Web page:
The charging mechanism, that is the battery charging part of a controller ( whether it's mppt or not) does NOT increase the system efficiency. PWM charging methods are not methods supported by battery manufacturers rather IUU or IUI is ( what's commonly known as 3 stage smart charging).

Most mppt controllers implement that method. As I said there's no efficiency gain but what is achieved is a faster charge rate .

Unless you're using small cheap panels, mppt controllers are always better as they exploit the characteristics of photovoltaics

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Old 17-11-2010, 04:11   #38
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Would I benefit from ditching the two non MPPT controllers and going with something like a Outback mx60 MPPT controller? Or do I need to make sure all the panels are exactly the same to get any benefits of the MPPT?
From what I have read on the sun-wind.com forum, the larger MPPT controllers
don't do well with a few hundred watts of panels. That forum is a very
good source for solar info.

I'm not sure about mixing panel sizes on one controller. Two Morninstar
Sunsaver MPPT controllers would work fine on two separate arrays and the
cost would be about the same as one Outback. Mavericksolar.com had real
good prices for Morningstar last year.

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Old 17-11-2010, 11:07   #39
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Im interested in hearing about the single MPPT controller used with multiple panels of differing wattages. I am looking to build a system with 4 panels. I was planning on using (4) 135 watt panels but may end up with something different. Would the Outback mx60 be the rigth controller for the (4) 135 watt panel array?
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Old 17-11-2010, 13:55   #40
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So I called Outback today and spoke with thier tech support. In my case, if i hook up a single MPPT controller to my panels as they exist now, the 2 80W panels would effectively be boruoght down to 50w panels. That is a no go, I think I will sell the 3 50w panels, and buy 2 more 80W panels and the MPPT controller...

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Old 17-11-2010, 14:29   #41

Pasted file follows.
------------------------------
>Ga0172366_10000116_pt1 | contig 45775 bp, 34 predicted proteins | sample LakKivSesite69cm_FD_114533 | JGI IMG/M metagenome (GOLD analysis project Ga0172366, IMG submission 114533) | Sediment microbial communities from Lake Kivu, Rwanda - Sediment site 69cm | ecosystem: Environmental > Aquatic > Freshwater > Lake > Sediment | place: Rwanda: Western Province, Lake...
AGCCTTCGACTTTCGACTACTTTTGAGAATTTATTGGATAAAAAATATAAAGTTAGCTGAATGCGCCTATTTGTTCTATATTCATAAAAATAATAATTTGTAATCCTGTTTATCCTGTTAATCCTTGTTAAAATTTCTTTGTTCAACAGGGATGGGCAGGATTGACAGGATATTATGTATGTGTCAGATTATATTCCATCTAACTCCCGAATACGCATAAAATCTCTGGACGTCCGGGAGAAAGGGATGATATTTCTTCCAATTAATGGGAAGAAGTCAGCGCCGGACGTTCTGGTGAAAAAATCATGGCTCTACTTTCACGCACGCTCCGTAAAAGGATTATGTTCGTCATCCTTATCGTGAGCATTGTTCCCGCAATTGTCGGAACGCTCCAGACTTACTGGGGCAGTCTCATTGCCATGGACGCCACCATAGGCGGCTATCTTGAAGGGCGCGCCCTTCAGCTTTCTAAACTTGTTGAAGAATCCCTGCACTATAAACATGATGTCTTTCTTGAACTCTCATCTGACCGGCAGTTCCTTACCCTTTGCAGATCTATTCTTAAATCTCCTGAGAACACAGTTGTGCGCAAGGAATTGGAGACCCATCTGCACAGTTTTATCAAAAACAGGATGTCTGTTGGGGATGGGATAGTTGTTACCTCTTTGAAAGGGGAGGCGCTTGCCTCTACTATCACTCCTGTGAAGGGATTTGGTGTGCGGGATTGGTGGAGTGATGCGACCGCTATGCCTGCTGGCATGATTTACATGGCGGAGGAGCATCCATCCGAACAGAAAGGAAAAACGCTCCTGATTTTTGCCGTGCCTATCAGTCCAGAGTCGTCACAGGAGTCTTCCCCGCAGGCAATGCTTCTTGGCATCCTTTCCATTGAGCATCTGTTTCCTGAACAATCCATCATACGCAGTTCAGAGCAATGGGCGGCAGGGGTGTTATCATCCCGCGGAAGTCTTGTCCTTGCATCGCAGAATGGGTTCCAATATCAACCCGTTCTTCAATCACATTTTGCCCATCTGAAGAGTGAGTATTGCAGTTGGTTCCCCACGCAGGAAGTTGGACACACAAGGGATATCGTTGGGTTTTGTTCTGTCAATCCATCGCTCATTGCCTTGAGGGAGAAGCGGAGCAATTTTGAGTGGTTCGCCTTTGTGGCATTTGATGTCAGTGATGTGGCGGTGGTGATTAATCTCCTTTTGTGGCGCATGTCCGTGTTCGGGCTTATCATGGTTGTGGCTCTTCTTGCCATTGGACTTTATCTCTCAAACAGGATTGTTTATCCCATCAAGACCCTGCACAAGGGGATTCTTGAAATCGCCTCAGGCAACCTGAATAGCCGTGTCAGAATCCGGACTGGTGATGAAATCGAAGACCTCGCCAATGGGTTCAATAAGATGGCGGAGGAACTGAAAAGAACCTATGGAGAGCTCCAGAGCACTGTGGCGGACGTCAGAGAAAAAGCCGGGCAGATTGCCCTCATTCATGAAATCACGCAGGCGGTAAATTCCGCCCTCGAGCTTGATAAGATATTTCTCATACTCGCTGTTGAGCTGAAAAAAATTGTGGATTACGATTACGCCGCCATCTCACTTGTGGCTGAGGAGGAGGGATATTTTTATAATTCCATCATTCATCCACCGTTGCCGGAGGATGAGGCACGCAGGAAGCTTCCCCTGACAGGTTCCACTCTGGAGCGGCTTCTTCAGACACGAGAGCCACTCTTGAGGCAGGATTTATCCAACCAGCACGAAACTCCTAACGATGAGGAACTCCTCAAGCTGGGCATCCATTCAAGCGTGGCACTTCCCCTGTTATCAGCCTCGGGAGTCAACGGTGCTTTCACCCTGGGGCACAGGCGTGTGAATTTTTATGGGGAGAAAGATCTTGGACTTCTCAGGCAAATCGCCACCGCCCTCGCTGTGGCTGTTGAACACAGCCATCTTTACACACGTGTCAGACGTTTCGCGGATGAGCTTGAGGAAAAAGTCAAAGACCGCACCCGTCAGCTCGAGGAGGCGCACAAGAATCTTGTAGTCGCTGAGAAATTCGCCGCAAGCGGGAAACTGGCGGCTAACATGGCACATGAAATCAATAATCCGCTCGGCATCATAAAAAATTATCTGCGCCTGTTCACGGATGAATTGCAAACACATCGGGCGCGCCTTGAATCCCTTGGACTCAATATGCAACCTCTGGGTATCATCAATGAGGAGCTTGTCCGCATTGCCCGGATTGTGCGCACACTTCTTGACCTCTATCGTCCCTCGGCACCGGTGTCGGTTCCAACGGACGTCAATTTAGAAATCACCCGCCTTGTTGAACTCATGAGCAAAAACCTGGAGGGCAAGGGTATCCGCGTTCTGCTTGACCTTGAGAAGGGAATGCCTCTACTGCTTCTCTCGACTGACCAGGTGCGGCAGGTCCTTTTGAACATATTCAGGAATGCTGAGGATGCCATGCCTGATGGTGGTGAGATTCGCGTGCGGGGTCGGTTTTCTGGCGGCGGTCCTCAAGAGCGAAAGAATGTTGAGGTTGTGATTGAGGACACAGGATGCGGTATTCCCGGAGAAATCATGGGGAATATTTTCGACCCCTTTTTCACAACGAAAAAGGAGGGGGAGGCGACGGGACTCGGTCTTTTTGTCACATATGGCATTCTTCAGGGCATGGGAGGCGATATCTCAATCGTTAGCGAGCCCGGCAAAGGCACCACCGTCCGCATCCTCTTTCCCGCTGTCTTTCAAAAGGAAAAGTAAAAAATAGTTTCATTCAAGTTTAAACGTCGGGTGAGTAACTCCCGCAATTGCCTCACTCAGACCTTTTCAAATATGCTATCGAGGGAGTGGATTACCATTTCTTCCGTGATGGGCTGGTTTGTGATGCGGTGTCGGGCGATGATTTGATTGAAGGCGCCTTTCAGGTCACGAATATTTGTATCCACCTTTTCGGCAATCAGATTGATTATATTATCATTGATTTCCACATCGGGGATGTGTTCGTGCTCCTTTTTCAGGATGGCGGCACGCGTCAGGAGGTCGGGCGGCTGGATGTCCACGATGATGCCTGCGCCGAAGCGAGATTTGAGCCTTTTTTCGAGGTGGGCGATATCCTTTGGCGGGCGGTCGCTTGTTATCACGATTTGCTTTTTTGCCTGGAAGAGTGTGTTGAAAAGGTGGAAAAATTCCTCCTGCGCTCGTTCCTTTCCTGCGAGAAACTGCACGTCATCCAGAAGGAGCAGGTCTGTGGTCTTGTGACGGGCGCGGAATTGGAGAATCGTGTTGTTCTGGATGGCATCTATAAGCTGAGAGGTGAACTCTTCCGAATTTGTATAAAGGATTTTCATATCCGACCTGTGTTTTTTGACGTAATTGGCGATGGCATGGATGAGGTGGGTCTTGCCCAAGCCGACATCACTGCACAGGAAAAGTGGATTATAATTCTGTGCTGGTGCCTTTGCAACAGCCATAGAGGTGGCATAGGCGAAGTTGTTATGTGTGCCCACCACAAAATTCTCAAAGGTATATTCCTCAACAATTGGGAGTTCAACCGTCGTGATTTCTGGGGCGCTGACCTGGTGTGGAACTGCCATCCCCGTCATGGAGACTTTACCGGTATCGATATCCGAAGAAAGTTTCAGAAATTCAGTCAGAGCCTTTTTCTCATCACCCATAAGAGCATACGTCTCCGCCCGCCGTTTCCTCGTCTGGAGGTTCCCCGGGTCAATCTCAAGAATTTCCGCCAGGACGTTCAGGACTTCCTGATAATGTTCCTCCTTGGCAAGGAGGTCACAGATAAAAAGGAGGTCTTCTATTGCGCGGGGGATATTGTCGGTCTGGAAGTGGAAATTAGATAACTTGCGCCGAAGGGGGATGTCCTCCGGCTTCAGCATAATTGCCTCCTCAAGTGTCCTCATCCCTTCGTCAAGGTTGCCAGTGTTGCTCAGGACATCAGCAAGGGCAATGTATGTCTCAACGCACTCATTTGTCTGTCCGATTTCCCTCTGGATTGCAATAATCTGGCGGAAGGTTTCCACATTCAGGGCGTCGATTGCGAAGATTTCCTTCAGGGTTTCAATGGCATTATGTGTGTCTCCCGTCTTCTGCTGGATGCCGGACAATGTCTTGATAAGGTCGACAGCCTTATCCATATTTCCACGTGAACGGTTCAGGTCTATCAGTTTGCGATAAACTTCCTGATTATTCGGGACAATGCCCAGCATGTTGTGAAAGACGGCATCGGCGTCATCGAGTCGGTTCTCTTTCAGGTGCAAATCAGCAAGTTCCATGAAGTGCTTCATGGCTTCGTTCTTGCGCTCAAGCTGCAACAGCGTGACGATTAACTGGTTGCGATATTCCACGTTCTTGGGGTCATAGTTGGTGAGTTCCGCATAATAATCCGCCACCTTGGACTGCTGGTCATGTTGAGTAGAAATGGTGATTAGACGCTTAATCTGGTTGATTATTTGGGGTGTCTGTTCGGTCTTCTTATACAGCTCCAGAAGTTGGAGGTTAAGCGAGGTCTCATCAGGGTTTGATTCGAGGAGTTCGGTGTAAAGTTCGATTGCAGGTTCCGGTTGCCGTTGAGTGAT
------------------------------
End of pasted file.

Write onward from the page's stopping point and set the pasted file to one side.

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Brian,

On that note, check out Sun Electronics - they have some great prices on panels right now (Turkey Day clearance). I think I saw some 80W panels for $1.40/watt.

Solar Panels 97/W, PV Systems $1.83/W

They're super nice guys, too. Call them if you don't see what you need.

~Aaron
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Old 17-11-2010, 17:24   #42
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You could get 2 small mppt controllers and series wire the 2 different panel systems seperately and not only have system failproof redundancy but get by cheaper than the Outback controller, though it is a great controller, at least the ones I've installed. Try Morningstar for the smaller controller. I have a Morningstar that is a PWM controller that has been troublefree.
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Old 17-11-2010, 18:46   #43
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I'm interested in hearing about the single MPPT controller used with multiple panels of differing wattages.
I have three panels connected in parallel to an Blue Sky MMPT controller. The panels are 1x130W and 2x43W. This array regularly produces it's full rated amperage, if not a little more. So I know that mixing different sized panels works fine with an MMPT controller.

My question is what would happen if I mixed panels of different voltages. My panels operate at 17.8 volts. What would happen if I added a 16.5 volt panel? Would this create problems for the MMPT logic? Or would it create problems with reverse current flow into the panel with the lower voltage?
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Old 18-11-2010, 10:22   #44
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cfarrar,

As I understand it from reading the information provided with the Blue Sky MPPT, if you have multiple panels of differing voltages, the controller will only be able to utilize the voltage up to the maximum of lowest voltage panel. So in your case, adding a 16.5v panel would force the two 17.8v panels signal's to the MPPT to be reduced to 16.5v.

I'm not sure what this means in reality as to how much power you'd lose. But the manual does state to keep panels within .1-.2 volts of one another, so it's probably worth trying to find another panel to add to your series that would operate at the same voltage.

~Aaron
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Old 18-11-2010, 10:37   #45
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Thanks, Blahman, that's very helpful. I certainly don't want to downgrade circuit voltage to 16.5V.

I was considering adding a flexible panel on the bimini, under my boom, but none of them have voltages compatible with my Kyoceras